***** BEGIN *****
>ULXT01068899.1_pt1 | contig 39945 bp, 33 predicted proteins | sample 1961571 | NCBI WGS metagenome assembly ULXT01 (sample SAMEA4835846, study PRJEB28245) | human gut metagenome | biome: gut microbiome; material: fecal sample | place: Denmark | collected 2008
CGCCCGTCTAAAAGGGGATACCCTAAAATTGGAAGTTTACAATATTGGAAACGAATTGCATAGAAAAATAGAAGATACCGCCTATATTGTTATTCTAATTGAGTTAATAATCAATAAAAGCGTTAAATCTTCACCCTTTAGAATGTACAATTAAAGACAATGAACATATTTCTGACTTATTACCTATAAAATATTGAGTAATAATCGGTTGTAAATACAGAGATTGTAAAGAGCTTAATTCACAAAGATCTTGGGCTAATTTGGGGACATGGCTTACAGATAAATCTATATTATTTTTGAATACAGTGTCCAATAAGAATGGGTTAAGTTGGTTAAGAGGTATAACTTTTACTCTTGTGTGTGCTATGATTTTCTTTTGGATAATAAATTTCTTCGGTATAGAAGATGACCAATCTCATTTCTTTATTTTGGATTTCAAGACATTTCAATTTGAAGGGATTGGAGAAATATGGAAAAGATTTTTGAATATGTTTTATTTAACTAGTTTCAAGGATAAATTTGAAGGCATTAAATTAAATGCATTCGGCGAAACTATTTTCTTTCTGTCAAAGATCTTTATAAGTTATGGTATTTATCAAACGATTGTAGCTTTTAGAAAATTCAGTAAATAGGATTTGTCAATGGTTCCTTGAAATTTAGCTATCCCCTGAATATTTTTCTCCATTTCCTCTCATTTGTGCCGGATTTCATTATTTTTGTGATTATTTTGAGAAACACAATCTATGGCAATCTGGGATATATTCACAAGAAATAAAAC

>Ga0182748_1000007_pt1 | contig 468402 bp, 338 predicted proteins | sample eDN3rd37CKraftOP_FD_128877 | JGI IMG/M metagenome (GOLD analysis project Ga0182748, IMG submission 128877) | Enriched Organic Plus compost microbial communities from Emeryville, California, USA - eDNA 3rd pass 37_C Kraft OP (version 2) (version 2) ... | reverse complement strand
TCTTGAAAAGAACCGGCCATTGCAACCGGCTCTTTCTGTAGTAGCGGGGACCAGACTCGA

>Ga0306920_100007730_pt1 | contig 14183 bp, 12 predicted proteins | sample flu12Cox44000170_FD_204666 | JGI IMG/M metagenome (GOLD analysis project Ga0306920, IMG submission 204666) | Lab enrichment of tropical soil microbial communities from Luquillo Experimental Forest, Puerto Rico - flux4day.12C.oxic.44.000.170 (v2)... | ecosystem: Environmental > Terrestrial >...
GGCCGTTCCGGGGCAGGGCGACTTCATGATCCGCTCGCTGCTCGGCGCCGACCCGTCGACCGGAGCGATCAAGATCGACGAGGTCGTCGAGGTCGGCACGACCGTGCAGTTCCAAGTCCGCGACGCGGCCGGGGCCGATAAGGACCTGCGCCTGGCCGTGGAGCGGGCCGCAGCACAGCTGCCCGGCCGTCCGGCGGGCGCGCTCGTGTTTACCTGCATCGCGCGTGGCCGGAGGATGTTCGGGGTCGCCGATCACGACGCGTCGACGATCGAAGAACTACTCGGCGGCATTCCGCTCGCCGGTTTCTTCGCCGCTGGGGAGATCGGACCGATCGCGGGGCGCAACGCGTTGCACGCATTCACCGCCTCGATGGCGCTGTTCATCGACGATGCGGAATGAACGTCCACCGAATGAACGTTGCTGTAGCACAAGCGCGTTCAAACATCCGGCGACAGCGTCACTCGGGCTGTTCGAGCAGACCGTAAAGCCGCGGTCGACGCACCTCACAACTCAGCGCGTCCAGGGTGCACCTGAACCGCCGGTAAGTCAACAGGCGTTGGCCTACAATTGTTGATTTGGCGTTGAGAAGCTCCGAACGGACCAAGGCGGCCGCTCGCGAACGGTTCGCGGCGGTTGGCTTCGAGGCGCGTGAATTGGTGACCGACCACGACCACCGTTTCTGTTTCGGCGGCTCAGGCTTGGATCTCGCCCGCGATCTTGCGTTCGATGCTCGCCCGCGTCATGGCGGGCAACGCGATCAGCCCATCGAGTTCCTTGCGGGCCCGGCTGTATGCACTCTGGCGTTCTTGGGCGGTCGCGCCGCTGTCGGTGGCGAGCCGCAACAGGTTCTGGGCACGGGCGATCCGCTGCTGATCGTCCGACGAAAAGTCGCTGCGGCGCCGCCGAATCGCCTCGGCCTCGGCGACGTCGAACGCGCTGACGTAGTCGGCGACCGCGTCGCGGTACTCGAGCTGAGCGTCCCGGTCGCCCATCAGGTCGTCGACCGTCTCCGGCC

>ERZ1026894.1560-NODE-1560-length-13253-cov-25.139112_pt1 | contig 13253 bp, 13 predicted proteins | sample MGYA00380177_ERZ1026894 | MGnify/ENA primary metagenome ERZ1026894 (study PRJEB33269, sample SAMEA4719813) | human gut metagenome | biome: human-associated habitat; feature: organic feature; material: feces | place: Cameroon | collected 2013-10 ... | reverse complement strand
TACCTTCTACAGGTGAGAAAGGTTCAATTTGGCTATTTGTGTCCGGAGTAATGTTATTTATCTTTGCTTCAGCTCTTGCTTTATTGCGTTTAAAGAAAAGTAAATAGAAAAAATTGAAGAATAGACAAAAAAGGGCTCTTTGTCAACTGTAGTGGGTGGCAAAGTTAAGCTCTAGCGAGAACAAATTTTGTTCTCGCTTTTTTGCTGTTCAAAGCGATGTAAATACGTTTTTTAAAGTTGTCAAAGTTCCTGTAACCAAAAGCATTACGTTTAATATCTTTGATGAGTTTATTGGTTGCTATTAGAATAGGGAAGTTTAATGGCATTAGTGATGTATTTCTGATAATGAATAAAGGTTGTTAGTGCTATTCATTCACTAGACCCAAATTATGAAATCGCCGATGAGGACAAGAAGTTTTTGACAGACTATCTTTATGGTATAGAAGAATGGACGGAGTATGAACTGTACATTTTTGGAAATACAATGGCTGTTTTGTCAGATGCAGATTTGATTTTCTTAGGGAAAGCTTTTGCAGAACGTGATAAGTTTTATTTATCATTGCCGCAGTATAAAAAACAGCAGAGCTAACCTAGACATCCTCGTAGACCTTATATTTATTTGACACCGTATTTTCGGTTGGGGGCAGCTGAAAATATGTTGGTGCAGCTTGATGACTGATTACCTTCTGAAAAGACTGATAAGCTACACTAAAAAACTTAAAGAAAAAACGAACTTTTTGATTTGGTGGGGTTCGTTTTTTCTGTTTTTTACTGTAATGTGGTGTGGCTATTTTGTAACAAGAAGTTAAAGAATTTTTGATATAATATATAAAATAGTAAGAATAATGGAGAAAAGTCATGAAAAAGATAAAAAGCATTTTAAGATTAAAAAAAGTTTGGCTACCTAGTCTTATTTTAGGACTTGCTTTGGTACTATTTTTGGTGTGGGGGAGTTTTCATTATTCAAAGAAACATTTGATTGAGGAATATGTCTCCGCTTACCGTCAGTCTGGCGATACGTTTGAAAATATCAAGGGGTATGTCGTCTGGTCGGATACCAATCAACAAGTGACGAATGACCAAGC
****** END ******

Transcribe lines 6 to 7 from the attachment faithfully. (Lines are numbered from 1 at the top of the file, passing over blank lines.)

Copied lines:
GGCCGTTCCGGGGCAGGGCGACTTCATGATCCGCTCGCTGCTCGGCGCCGACCCGTCGACCGGAGCGATCAAGATCGACGAGGTCGTCGAGGTCGGCACGACCGTGCAGTTCCAAGTCCGCGACGCGGCCGGGGCCGATAAGGACCTGCGCCTGGCCGTGGAGCGGGCCGCAGCACAGCTGCCCGGCCGTCCGGCGGGCGCGCTCGTGTTTACCTGCATCGCGCGTGGCCGGAGGATGTTCGGGGTCGCCGATCACGACGCGTCGACGATCGAAGAACTACTCGGCGGCATTCCGCTCGCCGGTTTCTTCGCCGCTGGGGAGATCGGACCGATCGCGGGGCGCAACGCGTTGCACGCATTCACCGCCTCGATGGCGCTGTTCATCGACGATGCGGAATGAACGTCCACCGAATGAACGTTGCTGTAGCACAAGCGCGTTCAAACATCCGGCGACAGCGTCACTCGGGCTGTTCGAGCAGACCGTAAAGCCGCGGTCGACGCACCTCACAACTCAGCGCGTCCAGGGTGCACCTGAACCGCCGGTAAGTCAACAGGCGTTGGCCTACAATTGTTGATTTGGCGTTGAGAAGCTCCGAACGGACCAAGGCGGCCGCTCGCGAACGGTTCGCGGCGGTTGGCTTCGAGGCGCGTGAATTGGTGACCGACCACGACCACCGTTTCTGTTTCGGCGGCTCAGGCTTGGATCTCGCCCGCGATCTTGCGTTCGATGCTCGCCCGCGTCATGGCGGGCAACGCGATCAGCCCATCGAGTTCCTTGCGGGCCCGGCTGTATGCACTCTGGCGTTCTTGGGCGGTCGCGCCGCTGTCGGTGGCGAGCCGCAACAGGTTCTGGGCACGGGCGATCCGCTGCTGATCGTCCGACGAAAAGTCGCTGCGGCGCCGCCGAATCGCCTCGGCCTCGGCGACGTCGAACGCGCTGACGTAGTCGGCGACCGCGTCGCGGTACTCGAGCTGAGCGTCCCGGTCGCCCATCAGGTCGTCGACCGTCTCCGGCC

>ERZ1026894.1560-NODE-1560-length-13253-cov-25.139112_pt1 | contig 13253 bp, 13 predicted proteins | sample MGYA00380177_ERZ1026894 | MGnify/ENA primary metagenome ERZ1026894 (study PRJEB33269, sample SAMEA4719813) | human gut metagenome | biome: human-associated habitat; feature: organic feature; material: feces | place: Cameroon | collected 2013-10 ... | reverse complement strand